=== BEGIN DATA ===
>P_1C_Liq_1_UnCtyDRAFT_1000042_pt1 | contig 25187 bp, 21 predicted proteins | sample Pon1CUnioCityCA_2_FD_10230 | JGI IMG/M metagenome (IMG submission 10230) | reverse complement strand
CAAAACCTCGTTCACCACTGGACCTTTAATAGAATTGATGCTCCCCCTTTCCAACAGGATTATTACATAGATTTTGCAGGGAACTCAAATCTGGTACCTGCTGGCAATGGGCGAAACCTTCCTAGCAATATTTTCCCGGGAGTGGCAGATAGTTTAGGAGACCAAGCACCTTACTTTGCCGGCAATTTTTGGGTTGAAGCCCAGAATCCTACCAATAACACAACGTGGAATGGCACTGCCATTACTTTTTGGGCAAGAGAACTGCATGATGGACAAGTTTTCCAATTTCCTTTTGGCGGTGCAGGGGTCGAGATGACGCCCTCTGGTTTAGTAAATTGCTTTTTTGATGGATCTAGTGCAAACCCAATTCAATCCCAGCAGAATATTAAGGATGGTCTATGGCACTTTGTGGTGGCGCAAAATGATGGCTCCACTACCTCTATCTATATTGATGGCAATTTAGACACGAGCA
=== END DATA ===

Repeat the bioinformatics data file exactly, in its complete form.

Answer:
>P_1C_Liq_1_UnCtyDRAFT_1000042_pt1 | contig 25187 bp, 21 predicted proteins | sample Pon1CUnioCityCA_2_FD_10230 | JGI IMG/M metagenome (IMG submission 10230) | reverse complement strand
CAAAACCTCGTTCACCACTGGACCTTTAATAGAATTGATGCTCCCCCTTTCCAACAGGATTATTACATAGATTTTGCAGGGAACTCAAATCTGGTACCTGCTGGCAATGGGCGAAACCTTCCTAGCAATATTTTCCCGGGAGTGGCAGATAGTTTAGGAGACCAAGCACCTTACTTTGCCGGCAATTTTTGGGTTGAAGCCCAGAATCCTACCAATAACACAACGTGGAATGGCACTGCCATTACTTTTTGGGCAAGAGAACTGCATGATGGACAAGTTTTCCAATTTCCTTTTGGCGGTGCAGGGGTCGAGATGACGCCCTCTGGTTTAGTAAATTGCTTTTTTGATGGATCTAGTGCAAACCCAATTCAATCCCAGCAGAATATTAAGGATGGTCTATGGCACTTTGTGGTGGCGCAAAATGATGGCTCCACTACCTCTATCTATATTGATGGCAATTTAGACACGAGCA